Originally published on London Box Office
“It’s all about the atmosphere” says the lead character Ray Davies (John Dagleish) just before the last (and best) song of this particular musical. And he’s not wrong. But whilst most of the audience was up on their feet dancing and singing along, I was sat at a table wondering why I wasn’t doing the same. The atmosphere for me was lacking in this production, I couldn’t help but think that it came up short against other jukebox musicals in the West End at the moment (Jersey Boys is my gold standard in this category).
I was really looking forward to seeing Sunny Afternoon, currently on stage at the Harold Pinter Theatre, and rock out to one of the most famous 1960s Brit rock groups – The Kinks. Of course, despite going to see a musical titled Sunny Afternoon, in typical London fashion it was cold, dark and pouring with rain (in retrospect Rainy and Dreary is probably a more apt title for this show). But along with a theatre friend and budding director of mine, I sat down at a table and chairs that were set on either side of the stalls in anticipation of some classic songs like ‘Lola’ and ‘Waterloo Sunset’. I really liked the table and chairs idea, it made me feel a bit like I was in a music hall 60 years ago. But by the end the novelty had worn off – most of the show had no relevance to that intimate setting and the chairs were not as comfortable as the cushioned theatre seats I’ve come to know and love.
Sunny Afternoon tells of The Kinks’ rise to fame, conquering the British music scene in the 1960s and spearheading the British invasion into the American market before eventually being famously banned from performing entirely in the US. The story revolves around the Davies’ brothers Ray (Dagleish) and Dave (George Maguire) as the band’s founding members, and their at times rocky relationship both with their management and between themselves. The story is spun around a number of those classic songs that epitomise The Kinks’ classic rock sound, complete with Ray’s trademark lyrics that centre around working class British life.
The first thing that struck me about this production was the set. Miriam Buether has cleverly used old wooden speakers to decorate the walls of the stage reminiscent of that 1960s era, I felt like I was watching a recording session in a studio. The instruments were on stage throughout the show and there were only a few other props, reflecting the band’s humble working class background. I also enjoyed that the band members played their own instruments as well – it gave a bit of authenticity to the performance. Ray (Dagleish), Dave (Maguire), Pete Quaife (Ned Derrington) and Mick Avory (Adam Sopp) had a great chemistry together and this came across in the music as a fitting tribute to the original group. The other cast members were obviously musical as well, in particular the two original band managers Robert Wace (Dominic Tighe) and Grenville Collins (Tam Williams), who would whip out their trombones every so often and accompany some of the more up tempo numbers.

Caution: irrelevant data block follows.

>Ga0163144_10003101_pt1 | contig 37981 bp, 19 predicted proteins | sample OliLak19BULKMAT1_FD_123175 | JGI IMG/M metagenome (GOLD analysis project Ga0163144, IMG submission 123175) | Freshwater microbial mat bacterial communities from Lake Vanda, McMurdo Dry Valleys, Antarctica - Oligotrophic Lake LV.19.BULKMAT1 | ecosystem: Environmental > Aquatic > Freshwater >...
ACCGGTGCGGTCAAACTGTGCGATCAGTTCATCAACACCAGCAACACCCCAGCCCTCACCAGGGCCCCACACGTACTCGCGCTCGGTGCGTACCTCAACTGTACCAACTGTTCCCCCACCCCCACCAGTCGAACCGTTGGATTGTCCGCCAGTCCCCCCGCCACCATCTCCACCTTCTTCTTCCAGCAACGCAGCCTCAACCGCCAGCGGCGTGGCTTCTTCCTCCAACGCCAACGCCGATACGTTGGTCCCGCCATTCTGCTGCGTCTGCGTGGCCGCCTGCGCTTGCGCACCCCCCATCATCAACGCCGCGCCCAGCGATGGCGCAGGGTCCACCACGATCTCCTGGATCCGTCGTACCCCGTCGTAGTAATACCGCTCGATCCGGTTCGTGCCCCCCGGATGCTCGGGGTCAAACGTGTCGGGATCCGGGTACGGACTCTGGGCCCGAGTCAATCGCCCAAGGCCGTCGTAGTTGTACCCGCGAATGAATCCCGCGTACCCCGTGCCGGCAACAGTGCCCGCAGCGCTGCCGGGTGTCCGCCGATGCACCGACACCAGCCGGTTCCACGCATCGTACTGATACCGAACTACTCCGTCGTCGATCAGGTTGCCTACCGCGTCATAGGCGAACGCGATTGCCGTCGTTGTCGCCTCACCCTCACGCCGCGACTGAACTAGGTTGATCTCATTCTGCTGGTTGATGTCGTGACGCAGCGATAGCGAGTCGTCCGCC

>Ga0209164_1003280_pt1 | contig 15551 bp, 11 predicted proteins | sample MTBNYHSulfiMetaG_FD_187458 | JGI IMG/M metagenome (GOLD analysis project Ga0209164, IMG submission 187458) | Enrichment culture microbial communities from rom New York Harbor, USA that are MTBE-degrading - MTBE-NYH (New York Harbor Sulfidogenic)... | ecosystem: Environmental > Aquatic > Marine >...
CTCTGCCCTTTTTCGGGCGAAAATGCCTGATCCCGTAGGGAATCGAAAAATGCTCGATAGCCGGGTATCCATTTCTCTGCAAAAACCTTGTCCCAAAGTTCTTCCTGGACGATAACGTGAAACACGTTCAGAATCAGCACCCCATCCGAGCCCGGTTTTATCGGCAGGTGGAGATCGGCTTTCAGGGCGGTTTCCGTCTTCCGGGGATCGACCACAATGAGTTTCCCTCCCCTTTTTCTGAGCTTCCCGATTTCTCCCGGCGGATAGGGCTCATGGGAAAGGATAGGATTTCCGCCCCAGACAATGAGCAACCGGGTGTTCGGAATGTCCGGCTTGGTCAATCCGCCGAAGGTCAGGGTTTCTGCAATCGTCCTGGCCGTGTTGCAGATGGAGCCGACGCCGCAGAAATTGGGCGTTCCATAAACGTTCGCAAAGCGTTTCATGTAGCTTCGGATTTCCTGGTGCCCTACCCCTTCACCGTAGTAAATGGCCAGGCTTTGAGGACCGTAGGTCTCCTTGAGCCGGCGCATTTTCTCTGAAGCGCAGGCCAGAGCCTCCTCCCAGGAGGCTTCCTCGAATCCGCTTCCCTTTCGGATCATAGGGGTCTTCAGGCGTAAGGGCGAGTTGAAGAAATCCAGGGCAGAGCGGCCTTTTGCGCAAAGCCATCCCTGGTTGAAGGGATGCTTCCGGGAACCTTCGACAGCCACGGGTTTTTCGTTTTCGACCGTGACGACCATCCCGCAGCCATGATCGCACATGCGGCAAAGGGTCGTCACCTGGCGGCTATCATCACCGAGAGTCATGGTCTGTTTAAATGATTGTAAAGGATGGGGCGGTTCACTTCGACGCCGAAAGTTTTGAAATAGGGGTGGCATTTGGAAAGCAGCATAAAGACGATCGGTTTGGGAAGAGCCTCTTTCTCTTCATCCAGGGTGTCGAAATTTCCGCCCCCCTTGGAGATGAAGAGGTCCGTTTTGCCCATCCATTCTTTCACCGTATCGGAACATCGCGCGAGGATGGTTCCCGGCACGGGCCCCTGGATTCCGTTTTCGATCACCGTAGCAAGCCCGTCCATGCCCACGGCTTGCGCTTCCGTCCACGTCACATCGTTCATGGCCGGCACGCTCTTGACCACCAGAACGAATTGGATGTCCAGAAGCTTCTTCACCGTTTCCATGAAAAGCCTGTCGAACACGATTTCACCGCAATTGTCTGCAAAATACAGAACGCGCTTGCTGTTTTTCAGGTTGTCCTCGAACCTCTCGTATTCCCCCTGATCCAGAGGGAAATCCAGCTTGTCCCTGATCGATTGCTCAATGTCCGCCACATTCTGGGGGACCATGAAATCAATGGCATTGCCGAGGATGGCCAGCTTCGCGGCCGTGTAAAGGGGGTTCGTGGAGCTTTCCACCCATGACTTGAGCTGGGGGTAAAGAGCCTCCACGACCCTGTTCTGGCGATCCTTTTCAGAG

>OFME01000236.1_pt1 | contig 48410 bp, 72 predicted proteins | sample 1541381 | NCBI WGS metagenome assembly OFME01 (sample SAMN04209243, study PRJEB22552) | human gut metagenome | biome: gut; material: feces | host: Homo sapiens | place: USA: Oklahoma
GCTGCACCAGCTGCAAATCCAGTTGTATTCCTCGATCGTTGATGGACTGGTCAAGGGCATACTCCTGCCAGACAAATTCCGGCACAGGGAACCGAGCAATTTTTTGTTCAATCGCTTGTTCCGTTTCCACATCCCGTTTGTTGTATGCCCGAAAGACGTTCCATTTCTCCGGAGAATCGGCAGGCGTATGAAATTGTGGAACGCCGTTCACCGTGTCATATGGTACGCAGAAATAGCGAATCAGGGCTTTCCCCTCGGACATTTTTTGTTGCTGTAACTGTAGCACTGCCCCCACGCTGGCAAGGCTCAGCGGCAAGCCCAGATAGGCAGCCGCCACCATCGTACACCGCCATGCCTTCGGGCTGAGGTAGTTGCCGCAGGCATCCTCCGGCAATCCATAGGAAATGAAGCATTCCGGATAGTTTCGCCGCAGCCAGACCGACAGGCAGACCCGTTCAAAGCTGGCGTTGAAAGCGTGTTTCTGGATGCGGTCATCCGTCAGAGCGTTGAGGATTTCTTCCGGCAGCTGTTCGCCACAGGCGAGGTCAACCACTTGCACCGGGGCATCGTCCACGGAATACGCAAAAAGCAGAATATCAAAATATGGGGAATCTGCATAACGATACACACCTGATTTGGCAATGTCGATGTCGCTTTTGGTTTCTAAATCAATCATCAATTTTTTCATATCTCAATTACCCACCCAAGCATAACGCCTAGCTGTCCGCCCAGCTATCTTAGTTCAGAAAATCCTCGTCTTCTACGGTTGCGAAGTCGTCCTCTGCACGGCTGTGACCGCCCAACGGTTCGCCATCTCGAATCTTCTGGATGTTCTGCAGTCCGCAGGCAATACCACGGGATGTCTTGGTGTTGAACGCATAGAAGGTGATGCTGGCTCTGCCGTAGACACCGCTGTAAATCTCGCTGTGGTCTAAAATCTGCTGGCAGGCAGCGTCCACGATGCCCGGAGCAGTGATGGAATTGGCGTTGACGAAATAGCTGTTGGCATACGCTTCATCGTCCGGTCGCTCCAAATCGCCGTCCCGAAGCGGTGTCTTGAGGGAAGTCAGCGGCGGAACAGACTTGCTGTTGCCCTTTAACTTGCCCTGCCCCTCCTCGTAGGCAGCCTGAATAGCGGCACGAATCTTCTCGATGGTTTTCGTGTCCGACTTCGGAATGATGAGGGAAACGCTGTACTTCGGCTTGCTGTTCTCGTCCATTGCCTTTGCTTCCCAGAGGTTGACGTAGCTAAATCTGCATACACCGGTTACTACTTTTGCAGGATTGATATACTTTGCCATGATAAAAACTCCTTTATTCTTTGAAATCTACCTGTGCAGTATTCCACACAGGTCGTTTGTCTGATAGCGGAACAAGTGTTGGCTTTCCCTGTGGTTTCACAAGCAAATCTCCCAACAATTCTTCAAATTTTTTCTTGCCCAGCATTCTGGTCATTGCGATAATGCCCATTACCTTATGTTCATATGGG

The problem with this performance though was not the actors’ musical capabilities. The singing was fine too and although no-one had a faultless vocal performance, no-one was particularly awful. The problem wasn’t with the acting either – Dave (Maguire) was a convincing overly confident young rockstar and Ray (Dagleish) portrayed the outwardly confident and inwardly insecure sides of the band’s lead singer well. One of the issues here thought was that there was nothing outstanding about anyone’s performance and writing this now I can’t really think of anything that sticks in my memory, good or bad, about the acting or the singing.
The real problem was the story. If I didn’t know anything about The Kinks or their rock and roll lifestyle I would have thought that they led quite a tame life, based on the book that Ray Davies has written. The first half moved at a snail’s pace and there was no real excitement in the story at any point. The second half focussed on the American tour – considering that the band was banned from playing anywhere in the USA I expected there to be some fireworks in this half. But even the fight scenes between band members or with producers seemed dull. The accents from any American on stage were awful and the writing felt lazy, as if the book had no direction. Unlike the songs, originally written full of clever observations and performed with high octane energy, the whole musical was bland and flat. Even when the audience was up dancing at the end, I felt so disheartened and disconnected with the show that I didn’t get out of my chair, and I’m usually the first one up and dancing around (especially when the chair is that uncomfortable).
Overall, I left the theatre feeling as bleak as the London weather. This particular jukebox musical was stuck on the same broken record for me and unfortunately the performers just weren’t given the opportunity to shine.